One of the greatest stumbling blocks to happiness is that we often feel that there must be a tangible reason for us to BE happy. But there is an innate difference between “being happy” and “being happy about” something. They are two completely and significantly different states of being.Being happy about something is an ephemeral state of being which comes, not from within us but, from an external source. For example, we can be happy because we earned a raise at work or because our significant other paid us a compliment or because of a specific achievement. And yet each of these examples carries with it the ability to completely disappear and then where are we? Even worse, these things don’t need to actually disappear from our lives in order for them to lose their happiness-inducing potential.
Psychologists call it “habituation” or “sensory adaptation”. This is the tendency or the human brain to become used to something’s presence and to no longer take note of it in the same way; somewhat like your ability to smell your perfume when you first put it on and not notice it at all an hour later. That is sensory adaptation or habituation at work. If our brains did not filter out old information, we would become inundated by incoming sensation. When we rely on external sources for our state of happiness, it is never a secure or dependable feeling.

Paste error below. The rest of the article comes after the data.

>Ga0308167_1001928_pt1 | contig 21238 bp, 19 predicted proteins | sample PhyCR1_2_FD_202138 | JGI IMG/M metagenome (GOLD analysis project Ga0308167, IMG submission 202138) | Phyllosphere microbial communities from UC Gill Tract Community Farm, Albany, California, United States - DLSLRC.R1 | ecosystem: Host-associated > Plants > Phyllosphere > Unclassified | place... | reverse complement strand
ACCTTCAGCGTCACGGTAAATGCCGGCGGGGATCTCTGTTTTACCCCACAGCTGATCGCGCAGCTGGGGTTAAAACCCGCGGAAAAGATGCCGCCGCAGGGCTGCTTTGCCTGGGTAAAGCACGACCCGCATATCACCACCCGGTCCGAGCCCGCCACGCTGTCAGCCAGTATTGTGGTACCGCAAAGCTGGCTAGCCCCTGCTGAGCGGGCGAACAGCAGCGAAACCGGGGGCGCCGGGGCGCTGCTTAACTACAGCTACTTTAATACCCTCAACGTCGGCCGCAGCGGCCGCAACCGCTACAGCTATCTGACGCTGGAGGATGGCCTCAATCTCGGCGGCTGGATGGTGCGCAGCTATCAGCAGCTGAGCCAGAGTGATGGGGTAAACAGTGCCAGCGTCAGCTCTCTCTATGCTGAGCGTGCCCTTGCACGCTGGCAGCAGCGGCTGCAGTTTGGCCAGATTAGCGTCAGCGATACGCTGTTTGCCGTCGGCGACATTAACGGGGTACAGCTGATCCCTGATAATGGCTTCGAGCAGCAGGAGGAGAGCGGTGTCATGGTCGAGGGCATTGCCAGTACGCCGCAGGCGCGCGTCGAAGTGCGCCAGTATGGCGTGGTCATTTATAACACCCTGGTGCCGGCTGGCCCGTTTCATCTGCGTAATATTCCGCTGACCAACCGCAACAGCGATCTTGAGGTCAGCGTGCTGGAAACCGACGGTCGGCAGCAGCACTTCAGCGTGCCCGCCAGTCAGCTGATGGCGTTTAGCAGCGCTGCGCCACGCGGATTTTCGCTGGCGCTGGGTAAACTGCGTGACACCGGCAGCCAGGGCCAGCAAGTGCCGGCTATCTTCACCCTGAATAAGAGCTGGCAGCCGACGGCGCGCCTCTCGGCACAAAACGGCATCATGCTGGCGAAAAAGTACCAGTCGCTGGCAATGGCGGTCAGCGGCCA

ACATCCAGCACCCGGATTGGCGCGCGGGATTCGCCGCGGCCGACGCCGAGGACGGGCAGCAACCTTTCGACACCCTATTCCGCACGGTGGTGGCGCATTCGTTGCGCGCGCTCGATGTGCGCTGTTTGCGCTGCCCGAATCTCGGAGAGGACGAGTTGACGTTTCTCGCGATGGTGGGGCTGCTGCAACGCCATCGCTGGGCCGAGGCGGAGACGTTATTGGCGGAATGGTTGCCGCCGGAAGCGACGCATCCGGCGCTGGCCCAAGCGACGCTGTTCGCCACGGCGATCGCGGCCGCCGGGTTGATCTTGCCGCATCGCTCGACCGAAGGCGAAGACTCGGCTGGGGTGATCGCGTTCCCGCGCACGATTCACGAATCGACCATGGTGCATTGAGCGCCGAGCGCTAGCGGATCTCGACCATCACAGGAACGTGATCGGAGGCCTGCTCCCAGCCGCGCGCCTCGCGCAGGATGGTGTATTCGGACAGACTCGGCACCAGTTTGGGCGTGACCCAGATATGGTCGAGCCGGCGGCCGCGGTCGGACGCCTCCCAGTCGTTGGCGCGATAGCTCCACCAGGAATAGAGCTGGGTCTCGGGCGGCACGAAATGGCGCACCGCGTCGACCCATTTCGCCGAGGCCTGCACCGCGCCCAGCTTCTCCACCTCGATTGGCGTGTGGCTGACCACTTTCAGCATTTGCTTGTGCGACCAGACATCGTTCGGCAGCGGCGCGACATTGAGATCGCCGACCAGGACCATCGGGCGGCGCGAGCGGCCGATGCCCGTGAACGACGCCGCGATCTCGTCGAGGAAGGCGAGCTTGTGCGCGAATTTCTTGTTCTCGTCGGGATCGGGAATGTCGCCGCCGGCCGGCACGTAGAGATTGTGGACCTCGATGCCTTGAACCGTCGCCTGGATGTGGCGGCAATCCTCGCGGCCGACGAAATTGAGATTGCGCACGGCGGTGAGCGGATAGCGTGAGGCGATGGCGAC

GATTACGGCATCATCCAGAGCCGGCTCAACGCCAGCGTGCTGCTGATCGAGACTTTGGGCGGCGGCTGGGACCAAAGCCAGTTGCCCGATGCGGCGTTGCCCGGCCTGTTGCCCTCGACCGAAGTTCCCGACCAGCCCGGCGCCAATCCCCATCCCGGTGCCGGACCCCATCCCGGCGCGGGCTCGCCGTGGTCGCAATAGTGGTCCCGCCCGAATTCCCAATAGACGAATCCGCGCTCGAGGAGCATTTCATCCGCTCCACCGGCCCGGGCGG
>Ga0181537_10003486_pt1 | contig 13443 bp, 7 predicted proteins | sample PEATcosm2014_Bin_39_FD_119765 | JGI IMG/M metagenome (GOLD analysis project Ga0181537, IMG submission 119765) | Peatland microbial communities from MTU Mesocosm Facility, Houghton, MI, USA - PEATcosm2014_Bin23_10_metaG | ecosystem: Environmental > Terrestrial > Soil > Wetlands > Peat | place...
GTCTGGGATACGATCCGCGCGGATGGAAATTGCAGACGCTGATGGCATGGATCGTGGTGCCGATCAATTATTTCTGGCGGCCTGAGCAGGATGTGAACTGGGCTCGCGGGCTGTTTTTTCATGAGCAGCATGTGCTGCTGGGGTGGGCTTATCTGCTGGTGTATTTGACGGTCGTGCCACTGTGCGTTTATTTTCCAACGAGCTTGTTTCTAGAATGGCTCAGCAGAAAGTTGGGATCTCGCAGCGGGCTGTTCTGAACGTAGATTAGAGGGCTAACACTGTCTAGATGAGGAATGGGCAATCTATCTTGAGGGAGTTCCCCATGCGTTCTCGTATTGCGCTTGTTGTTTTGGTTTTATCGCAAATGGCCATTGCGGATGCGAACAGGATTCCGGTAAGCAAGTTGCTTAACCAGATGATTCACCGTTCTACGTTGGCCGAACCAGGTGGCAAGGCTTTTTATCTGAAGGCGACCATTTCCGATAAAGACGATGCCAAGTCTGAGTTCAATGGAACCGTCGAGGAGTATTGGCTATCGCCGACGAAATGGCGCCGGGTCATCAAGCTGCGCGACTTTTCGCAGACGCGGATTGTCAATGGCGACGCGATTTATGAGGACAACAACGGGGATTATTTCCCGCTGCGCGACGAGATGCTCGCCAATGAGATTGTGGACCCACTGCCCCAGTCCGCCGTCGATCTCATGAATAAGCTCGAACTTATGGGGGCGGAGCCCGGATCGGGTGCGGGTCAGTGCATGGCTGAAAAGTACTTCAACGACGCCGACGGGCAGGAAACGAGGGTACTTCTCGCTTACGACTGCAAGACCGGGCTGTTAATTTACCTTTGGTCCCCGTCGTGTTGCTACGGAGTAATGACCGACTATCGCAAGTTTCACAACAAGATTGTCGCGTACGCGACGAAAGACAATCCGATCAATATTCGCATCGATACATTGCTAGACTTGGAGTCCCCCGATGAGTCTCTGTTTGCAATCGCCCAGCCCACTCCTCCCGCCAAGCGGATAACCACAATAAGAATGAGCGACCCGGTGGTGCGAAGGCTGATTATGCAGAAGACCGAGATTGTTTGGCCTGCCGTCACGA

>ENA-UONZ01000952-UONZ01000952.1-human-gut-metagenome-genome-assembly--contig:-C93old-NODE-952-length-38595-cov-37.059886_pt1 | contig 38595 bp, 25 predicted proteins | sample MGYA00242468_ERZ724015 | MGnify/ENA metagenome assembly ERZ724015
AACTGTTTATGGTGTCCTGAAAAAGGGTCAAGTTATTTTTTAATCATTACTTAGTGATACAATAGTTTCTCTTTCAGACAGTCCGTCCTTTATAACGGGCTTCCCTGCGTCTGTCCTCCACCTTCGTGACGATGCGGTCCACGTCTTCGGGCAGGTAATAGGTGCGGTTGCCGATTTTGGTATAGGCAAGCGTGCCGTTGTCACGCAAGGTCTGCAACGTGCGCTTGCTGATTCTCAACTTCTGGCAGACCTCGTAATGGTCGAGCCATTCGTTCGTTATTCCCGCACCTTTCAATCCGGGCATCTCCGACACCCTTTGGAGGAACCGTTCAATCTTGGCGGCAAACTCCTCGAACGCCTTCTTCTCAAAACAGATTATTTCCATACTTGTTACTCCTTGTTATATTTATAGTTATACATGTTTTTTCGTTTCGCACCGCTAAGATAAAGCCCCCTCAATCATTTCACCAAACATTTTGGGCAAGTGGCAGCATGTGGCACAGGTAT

Learning to look deeper within ourselves in order to simply BE happy offers us greater potential longevity for our feelings of happiness.The Dali Lama encourages us to, “Be happy without reason. If you are happy with a reason, that reason may be taken away from you, and you’ll lose your joy. If you are happy without reason, nobody can take your happiness away.”
So, I encourage you to use this day well! Be like a child! Find your Joy in the Journey rather than in the destination and not matter what your age, gender or life situation
…Rejoice for no reason!